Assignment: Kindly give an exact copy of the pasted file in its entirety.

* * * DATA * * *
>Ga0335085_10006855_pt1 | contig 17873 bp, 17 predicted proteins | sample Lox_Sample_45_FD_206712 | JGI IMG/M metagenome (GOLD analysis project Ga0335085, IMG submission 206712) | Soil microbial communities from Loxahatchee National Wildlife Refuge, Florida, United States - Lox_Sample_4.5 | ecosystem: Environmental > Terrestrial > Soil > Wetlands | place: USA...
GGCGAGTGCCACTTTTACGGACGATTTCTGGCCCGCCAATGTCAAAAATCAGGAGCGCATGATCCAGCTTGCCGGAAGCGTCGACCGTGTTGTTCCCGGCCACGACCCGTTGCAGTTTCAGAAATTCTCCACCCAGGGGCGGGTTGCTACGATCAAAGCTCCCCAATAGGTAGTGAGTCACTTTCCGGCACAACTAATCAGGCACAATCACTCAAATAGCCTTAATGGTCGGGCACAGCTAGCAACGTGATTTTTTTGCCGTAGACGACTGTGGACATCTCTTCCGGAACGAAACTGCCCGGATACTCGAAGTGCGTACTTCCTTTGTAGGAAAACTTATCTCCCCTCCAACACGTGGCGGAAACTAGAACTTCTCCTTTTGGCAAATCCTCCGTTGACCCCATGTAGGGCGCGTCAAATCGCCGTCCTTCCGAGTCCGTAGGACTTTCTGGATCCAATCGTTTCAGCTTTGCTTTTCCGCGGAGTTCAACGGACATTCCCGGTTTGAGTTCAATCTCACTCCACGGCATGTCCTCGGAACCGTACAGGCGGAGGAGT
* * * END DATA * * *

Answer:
>Ga0335085_10006855_pt1 | contig 17873 bp, 17 predicted proteins | sample Lox_Sample_45_FD_206712 | JGI IMG/M metagenome (GOLD analysis project Ga0335085, IMG submission 206712) | Soil microbial communities from Loxahatchee National Wildlife Refuge, Florida, United States - Lox_Sample_4.5 | ecosystem: Environmental > Terrestrial > Soil > Wetlands | place: USA...
GGCGAGTGCCACTTTTACGGACGATTTCTGGCCCGCCAATGTCAAAAATCAGGAGCGCATGATCCAGCTTGCCGGAAGCGTCGACCGTGTTGTTCCCGGCCACGACCCGTTGCAGTTTCAGAAATTCTCCACCCAGGGGCGGGTTGCTACGATCAAAGCTCCCCAATAGGTAGTGAGTCACTTTCCGGCACAACTAATCAGGCACAATCACTCAAATAGCCTTAATGGTCGGGCACAGCTAGCAACGTGATTTTTTTGCCGTAGACGACTGTGGACATCTCTTCCGGAACGAAACTGCCCGGATACTCGAAGTGCGTACTTCCTTTGTAGGAAAACTTATCTCCCCTCCAACACGTGGCGGAAACTAGAACTTCTCCTTTTGGCAAATCCTCCGTTGACCCCATGTAGGGCGCGTCAAATCGCCGTCCTTCCGAGTCCGTAGGACTTTCTGGATCCAATCGTTTCAGCTTTGCTTTTCCGCGGAGTTCAACGGACATTCCCGGTTTGAGTTCAATCTCACTCCACGGCATGTCCTCGGAACCGTACAGGCGGAGGAGT